1. You just gave an incredibly hypocritical response: “why such a negative, hurtful comment needed to be included?” is a question you bring up, one I agree with, but then you immediately attack the student body: “they might meet people of better character than the privileged babies that go here”. Quite frankly, I’m disappointed.

      Still, you raise a good point. This article insinuates quite a bit about community colleges. Nothing good, either. Community colleges are in no way INHERENTLY inferior to private universities, even if their student bodies tend to be. No need to fire shots.

      1. Ouch, way to avoid firing shots. Take that, less prepared students! You tend to be inferior, if you attend a community college! Community colleges aren’t inferior in terms of resources and ambient expectation, just the slobbish student body!

        I don’t see how that fails to be elitist, judgmental, and segregating.

  2. Regardless of the comparison to a community college, this school is clearly lacking in academic prowess. I have often heard it compared to a highschool. The school needs to clean up its act, both with regards to a global education (i.e. not focusing on only China. In fact I would argue that if you don’t want to, you should not have to take a single class pertaining to China) and freedom for the students (why are the current Freshman forced to starting taking courses for their major second semester!? This is not the model of a liberal education that NYU so prides itself on!). If the school is lacking professors or the resources to offer classes so that students have more freedom, the requirements per major should be reduced so that a student can mold his or her schedule more individually. This is supposed to be a liberal arts university, not a 1950s highschool.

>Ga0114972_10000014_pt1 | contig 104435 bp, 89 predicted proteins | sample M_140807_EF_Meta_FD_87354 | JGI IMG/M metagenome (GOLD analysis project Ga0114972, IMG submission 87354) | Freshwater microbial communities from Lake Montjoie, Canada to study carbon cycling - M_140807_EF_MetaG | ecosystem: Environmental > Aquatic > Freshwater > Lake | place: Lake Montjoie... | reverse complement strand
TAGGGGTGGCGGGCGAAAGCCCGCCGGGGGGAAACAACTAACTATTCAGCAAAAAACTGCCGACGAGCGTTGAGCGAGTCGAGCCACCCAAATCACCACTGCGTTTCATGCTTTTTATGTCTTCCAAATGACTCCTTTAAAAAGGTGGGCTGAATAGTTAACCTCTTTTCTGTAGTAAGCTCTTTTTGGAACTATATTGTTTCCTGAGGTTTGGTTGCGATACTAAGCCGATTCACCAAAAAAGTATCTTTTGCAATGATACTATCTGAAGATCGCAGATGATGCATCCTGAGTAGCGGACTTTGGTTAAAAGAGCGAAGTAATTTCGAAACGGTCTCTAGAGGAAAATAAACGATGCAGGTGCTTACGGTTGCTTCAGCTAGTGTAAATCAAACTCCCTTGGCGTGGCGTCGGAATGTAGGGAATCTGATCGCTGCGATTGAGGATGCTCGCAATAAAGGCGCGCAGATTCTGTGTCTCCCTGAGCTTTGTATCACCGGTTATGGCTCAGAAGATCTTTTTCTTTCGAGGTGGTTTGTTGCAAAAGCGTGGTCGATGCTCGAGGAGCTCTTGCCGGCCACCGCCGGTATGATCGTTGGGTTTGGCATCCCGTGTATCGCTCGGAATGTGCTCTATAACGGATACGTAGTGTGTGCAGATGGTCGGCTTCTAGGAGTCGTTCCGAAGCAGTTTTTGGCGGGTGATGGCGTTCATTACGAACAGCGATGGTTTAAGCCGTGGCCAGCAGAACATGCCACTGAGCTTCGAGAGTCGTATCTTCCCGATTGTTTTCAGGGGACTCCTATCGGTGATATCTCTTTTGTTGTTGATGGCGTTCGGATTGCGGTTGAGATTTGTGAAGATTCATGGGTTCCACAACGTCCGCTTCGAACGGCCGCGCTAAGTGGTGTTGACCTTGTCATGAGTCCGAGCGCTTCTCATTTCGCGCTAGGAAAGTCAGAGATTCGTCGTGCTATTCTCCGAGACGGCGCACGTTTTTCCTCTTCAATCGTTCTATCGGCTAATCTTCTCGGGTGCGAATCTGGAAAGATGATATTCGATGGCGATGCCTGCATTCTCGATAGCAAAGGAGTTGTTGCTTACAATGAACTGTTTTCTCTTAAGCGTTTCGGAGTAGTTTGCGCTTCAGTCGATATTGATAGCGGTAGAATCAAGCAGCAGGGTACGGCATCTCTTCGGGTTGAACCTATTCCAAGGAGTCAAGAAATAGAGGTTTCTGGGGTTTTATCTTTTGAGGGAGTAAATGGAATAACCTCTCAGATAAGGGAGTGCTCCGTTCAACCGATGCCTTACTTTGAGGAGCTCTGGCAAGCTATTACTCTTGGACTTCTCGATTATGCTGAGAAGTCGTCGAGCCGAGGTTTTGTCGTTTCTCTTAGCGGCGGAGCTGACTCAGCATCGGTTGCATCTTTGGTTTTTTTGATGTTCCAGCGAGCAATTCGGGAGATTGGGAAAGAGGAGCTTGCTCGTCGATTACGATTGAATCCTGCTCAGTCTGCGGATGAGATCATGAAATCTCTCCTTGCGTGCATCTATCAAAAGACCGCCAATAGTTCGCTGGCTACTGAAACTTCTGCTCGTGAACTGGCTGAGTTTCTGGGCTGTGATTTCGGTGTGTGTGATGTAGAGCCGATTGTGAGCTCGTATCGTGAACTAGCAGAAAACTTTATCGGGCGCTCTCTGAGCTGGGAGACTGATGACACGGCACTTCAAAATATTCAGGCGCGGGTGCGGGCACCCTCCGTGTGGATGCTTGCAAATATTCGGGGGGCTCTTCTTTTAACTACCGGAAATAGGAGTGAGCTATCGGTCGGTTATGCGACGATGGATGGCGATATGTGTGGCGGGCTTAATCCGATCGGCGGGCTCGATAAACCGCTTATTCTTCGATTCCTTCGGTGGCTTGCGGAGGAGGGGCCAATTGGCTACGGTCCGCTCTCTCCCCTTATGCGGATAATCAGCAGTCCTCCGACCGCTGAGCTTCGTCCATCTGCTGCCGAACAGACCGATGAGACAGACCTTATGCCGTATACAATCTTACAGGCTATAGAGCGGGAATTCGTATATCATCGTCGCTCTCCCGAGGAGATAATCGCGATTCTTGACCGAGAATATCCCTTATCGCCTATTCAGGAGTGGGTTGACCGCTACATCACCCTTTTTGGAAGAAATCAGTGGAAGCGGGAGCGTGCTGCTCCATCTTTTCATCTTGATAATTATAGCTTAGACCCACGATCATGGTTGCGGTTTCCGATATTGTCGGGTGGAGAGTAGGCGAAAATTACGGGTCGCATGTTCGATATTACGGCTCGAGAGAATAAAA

And don’t get me started on studying away. This school advertises three semesters; yet, they rarely let you go abroad for even two! This, too, is heavily influenced by the strict major requirements. Regardless of whether or not this school is like a community college, it is clear the academics need a face lift.

  3. It’s hard not to feel a tone of anger when reading something that sets up a such an educational hierarchy. The feelings of pressure on students who do want to transfer do not need to be worsened by the concept that potentially going from here to community college is downgrading. It’s not a downgrade or an upgrade – just a change. Not that this comment was addressing that, but we have had students leave this school and go to community college for a variety of reasons in the past year, and I think that if they saw this, it would hurt them to see what their would-have-been peers had to say about NYU versus other schools. Overall, I like this article, just wish that last part wasn’t there.

  4. Frustrated student — how can you be this sure about the total permitted number of study away semesters if this is only the second year the school has been in operation? Are you saying this is actively discouraged of nyush students while permitted on paper?